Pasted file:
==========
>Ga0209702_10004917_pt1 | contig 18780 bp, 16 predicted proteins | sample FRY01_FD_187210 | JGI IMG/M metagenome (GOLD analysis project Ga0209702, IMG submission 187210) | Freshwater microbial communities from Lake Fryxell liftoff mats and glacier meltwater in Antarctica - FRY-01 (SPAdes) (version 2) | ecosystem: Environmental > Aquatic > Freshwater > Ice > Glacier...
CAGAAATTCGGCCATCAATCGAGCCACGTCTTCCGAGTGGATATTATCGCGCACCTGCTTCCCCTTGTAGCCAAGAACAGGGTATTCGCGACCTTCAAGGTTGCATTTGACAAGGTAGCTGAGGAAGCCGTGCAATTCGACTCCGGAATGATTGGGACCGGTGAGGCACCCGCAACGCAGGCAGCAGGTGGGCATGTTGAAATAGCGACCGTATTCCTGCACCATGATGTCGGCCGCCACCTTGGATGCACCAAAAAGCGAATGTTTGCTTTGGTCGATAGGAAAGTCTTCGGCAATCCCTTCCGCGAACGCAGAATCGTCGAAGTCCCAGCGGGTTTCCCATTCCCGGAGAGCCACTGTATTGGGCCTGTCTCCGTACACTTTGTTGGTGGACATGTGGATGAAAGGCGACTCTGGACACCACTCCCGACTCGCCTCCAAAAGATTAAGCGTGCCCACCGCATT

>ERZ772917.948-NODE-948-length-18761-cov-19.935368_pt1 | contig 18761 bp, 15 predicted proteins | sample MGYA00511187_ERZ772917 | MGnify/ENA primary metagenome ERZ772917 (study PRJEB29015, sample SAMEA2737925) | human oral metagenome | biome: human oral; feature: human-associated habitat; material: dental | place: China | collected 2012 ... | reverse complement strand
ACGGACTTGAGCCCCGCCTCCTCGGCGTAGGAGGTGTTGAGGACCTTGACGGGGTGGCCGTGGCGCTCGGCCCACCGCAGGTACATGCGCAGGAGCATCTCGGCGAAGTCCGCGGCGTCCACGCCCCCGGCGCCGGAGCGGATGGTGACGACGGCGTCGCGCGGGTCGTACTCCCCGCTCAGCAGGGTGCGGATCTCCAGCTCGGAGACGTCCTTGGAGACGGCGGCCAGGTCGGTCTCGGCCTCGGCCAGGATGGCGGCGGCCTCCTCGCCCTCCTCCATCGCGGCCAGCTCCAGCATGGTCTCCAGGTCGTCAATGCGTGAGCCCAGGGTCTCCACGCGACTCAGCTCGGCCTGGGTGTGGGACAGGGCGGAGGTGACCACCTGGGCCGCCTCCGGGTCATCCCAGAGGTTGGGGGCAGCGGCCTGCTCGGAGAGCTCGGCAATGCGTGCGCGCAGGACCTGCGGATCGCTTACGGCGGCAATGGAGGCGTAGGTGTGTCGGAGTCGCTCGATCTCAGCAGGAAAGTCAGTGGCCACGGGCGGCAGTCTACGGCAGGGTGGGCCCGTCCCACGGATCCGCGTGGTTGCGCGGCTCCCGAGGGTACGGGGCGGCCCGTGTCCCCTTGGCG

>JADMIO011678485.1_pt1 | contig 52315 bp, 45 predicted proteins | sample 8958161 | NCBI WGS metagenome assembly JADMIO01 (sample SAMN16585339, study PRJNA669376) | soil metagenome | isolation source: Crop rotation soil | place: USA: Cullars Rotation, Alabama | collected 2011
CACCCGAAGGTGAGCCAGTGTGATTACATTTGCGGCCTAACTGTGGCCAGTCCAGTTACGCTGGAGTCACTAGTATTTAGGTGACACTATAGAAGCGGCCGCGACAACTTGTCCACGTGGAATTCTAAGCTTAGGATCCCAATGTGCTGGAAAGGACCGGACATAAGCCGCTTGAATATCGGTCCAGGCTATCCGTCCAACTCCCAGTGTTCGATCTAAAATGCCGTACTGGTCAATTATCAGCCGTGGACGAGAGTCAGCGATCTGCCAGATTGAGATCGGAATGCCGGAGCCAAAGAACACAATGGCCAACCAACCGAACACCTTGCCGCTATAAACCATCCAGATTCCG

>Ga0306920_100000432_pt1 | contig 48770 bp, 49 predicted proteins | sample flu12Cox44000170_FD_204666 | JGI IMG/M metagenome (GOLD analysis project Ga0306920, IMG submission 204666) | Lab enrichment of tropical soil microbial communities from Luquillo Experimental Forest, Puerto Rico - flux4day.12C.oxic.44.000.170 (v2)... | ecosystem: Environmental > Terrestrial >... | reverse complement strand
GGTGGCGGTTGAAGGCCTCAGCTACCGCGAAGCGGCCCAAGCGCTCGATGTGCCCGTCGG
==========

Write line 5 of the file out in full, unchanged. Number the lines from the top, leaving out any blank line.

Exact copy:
>JADMIO011678485.1_pt1 | contig 52315 bp, 45 predicted proteins | sample 8958161 | NCBI WGS metagenome assembly JADMIO01 (sample SAMN16585339, study PRJNA669376) | soil metagenome | isolation source: Crop rotation soil | place: USA: Cullars Rotation, Alabama | collected 2011